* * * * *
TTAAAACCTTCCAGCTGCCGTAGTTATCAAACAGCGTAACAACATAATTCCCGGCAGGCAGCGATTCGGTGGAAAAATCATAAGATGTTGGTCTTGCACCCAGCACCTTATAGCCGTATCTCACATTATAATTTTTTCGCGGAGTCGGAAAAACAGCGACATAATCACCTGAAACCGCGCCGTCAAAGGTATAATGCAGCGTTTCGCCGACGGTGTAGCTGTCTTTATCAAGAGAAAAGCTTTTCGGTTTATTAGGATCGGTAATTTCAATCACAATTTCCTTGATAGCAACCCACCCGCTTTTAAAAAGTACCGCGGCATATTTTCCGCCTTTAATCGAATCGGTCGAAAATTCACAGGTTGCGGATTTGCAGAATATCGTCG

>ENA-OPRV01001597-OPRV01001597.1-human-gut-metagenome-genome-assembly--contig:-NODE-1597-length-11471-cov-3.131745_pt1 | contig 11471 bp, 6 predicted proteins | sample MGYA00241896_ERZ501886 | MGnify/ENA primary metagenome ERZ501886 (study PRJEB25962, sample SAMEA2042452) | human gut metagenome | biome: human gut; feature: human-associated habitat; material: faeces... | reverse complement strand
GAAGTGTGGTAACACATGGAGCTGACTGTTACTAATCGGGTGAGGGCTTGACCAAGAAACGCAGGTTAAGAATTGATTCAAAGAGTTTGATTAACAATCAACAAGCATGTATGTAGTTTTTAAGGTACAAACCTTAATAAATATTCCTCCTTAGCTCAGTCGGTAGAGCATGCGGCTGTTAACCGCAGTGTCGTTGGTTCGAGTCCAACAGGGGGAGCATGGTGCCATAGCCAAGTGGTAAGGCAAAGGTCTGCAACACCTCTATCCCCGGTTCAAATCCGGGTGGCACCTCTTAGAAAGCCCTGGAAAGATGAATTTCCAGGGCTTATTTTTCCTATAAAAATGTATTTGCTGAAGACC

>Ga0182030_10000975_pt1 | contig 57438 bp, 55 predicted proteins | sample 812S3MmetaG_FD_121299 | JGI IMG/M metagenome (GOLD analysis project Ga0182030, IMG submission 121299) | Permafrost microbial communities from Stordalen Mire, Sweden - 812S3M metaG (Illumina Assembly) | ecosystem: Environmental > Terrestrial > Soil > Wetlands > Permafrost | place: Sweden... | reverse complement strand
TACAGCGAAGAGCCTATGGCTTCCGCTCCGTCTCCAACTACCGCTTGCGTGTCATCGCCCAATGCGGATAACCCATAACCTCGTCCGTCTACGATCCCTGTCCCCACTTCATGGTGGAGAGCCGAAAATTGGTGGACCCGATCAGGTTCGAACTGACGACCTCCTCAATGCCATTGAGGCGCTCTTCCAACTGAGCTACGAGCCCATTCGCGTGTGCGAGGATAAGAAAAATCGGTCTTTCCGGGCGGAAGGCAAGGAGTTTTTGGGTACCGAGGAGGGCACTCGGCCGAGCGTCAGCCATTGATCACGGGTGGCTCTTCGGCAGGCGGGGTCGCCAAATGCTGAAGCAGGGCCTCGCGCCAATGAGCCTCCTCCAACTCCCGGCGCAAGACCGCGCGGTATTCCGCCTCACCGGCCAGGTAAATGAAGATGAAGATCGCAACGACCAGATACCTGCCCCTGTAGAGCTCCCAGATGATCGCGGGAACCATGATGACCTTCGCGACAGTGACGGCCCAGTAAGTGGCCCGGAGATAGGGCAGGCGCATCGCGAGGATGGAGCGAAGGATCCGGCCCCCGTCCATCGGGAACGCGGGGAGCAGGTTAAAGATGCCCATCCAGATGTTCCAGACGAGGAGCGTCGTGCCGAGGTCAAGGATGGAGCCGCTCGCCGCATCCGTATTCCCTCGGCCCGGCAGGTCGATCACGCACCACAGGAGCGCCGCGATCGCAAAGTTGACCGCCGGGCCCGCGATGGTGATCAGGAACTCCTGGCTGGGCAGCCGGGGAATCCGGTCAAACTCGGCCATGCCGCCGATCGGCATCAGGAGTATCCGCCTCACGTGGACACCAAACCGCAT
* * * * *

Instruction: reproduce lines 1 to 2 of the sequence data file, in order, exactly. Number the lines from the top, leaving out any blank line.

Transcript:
TTAAAACCTTCCAGCTGCCGTAGTTATCAAACAGCGTAACAACATAATTCCCGGCAGGCAGCGATTCGGTGGAAAAATCATAAGATGTTGGTCTTGCACCCAGCACCTTATAGCCGTATCTCACATTATAATTTTTTCGCGGAGTCGGAAAAACAGCGACATAATCACCTGAAACCGCGCCGTCAAAGGTATAATGCAGCGTTTCGCCGACGGTGTAGCTGTCTTTATCAAGAGAAAAGCTTTTCGGTTTATTAGGATCGGTAATTTCAATCACAATTTCCTTGATAGCAACCCACCCGCTTTTAAAAAGTACCGCGGCATATTTTCCGCCTTTAATCGAATCGGTCGAAAATTCACAGGTTGCGGATTTGCAGAATATCGTCG

>ENA-OPRV01001597-OPRV01001597.1-human-gut-metagenome-genome-assembly--contig:-NODE-1597-length-11471-cov-3.131745_pt1 | contig 11471 bp, 6 predicted proteins | sample MGYA00241896_ERZ501886 | MGnify/ENA primary metagenome ERZ501886 (study PRJEB25962, sample SAMEA2042452) | human gut metagenome | biome: human gut; feature: human-associated habitat; material: faeces... | reverse complement strand